Our next stop was Mango Bay, a larger beach that houses a couple resorts on the north side of the island. The beach was dirty and full of Brits, but we needed lunch, so we beached it anyway. The only thing worse than a dirty beach is a beach covered in people who spend the rest of the year safely tucked under wool and scarves and London’s cold, gray sky. None the less, to satiate our screaming stomachs, we had a delightful lunch in the sun, toes in the sand. We also got to catch a cavalier boat taxi-man nearly decapitate a drifting snorkeler.
From Mango Bay, we pushed it. Worried about being out on the water after dark, we made no more stops and besides filling our mouths with sunflower seeds or taking a picture or two, eschewed breaks. The water inside the bays is often very nice and great for kayaking as the encasing sand spits are substantially sized and thus worthy barriers against the sea. The shore line lacks hidden coves and limestone caves that often make sea kayaking so much fun, but the jungle covered, massive rocks that jut from the side of the mountainous island are mesmerizing and well worth the trip. Outside the coves, however, is a serious work out. The choppy sea constantly crashes over the front of the boat and the inconvenient swells are constantly nullifying the progress of oar strokes. We got to sweat passed Shark Island, a popular island dive site aptly named, and eventually past some of the most gorgeous beaches I have had the pleasure of seeing. Had we taken a left that morning, instead of right, we would have soon ridden upon an array of places to spend the day sleeping as was the original intention; oh well, the well laid plans of mice and men…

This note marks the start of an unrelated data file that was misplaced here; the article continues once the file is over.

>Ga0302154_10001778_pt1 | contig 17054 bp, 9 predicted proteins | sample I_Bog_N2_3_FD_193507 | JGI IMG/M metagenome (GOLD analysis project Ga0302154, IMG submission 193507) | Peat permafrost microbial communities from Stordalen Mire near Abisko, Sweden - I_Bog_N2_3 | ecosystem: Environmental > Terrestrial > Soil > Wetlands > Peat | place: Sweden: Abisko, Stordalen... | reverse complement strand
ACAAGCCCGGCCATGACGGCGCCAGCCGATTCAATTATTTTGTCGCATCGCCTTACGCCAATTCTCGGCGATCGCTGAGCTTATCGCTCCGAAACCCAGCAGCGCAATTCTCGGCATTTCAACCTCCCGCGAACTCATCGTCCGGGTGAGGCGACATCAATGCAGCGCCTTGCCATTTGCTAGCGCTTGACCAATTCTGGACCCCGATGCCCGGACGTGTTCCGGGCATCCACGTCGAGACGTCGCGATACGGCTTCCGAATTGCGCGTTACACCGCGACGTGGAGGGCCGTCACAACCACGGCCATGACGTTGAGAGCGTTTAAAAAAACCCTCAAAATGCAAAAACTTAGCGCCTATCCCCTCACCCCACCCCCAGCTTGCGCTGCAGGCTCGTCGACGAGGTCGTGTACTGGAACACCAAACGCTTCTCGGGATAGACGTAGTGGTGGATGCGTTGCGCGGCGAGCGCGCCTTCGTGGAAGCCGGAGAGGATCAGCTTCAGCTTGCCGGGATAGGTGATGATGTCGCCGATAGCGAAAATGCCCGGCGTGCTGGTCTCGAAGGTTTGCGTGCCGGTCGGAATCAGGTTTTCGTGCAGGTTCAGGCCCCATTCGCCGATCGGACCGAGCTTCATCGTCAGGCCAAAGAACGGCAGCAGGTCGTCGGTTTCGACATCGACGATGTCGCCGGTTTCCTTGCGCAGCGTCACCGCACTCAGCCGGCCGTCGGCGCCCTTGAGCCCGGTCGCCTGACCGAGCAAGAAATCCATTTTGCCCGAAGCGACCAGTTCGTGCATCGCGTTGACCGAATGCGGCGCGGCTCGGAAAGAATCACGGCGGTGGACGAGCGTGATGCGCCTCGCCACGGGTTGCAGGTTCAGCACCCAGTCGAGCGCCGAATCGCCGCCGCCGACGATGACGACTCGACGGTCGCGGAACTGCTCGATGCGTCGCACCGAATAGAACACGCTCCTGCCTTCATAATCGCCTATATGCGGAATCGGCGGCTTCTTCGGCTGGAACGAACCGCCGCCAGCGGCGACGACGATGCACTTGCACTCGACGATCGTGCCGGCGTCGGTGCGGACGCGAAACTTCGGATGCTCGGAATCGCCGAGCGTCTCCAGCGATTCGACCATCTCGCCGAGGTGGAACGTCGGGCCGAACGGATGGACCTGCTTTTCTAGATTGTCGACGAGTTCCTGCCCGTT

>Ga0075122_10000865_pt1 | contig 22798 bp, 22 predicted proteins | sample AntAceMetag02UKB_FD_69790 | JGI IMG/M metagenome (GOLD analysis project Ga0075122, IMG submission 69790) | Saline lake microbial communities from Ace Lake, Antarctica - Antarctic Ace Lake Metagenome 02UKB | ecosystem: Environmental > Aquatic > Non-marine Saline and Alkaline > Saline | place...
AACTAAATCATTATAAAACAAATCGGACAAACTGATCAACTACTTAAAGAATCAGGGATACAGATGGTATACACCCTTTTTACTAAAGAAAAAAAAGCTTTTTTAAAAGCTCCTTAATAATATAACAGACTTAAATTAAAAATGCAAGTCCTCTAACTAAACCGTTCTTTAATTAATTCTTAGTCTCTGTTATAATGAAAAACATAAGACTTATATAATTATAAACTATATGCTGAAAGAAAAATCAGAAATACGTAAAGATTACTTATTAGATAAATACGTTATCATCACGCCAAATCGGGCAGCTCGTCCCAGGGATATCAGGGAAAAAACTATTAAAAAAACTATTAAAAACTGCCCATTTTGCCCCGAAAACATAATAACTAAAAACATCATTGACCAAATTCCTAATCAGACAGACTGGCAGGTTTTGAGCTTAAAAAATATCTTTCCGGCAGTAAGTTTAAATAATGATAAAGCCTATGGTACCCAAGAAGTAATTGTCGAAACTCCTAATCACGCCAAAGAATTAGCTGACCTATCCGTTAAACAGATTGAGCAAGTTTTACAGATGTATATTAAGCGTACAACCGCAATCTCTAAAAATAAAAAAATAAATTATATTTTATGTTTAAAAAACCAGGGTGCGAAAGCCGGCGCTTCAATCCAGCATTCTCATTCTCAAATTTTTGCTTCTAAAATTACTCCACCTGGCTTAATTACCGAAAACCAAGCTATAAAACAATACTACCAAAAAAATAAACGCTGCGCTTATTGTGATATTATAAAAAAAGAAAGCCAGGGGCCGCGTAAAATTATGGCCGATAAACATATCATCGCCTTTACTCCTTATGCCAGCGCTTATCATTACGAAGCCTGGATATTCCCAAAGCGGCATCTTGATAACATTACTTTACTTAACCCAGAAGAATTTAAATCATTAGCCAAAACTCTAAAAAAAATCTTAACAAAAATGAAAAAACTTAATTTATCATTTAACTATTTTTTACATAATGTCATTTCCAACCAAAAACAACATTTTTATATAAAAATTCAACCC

Our hotel was in a pretty good location. It was not a romantic bungalow get away or nestled nicely into nature, but it was green, it was quite, and it had access to lots of nice conveniences. We were able to get a satisfying American breakfast, for a reasonable price each day. I got to eat fresh caught sea food as was planned, but even enjoyed a delicious burritos, and it was next to a string of bars. Most of the bars featured techno and cheap drinks inside and quite, candle lit pillows on the beach to retreat into darkness on. Pillow patrons also got the pleasure of watching fire dancing. Cengiz and I pulled up on the beach, under the hood of a closed bar, and got to watch the fire dances from beyond the assault of techno. The dancers were fantastic, twirling everything from ploy balls to nunchucks, to larger baton-like rods. It was evident they had been doing it for a while, not only by their skill, but by the apprenticing 10 year old that would provide entertainment during water breaks. Against the jade horizon, the twirling flames became whooshing walls of flame that from afar looked like an erupting fireball. The dancer was hidden behind the wall of flame, only appearing, glistening in the light, when the implement was tossed high into the air; only to descend again into the hands of the dancer.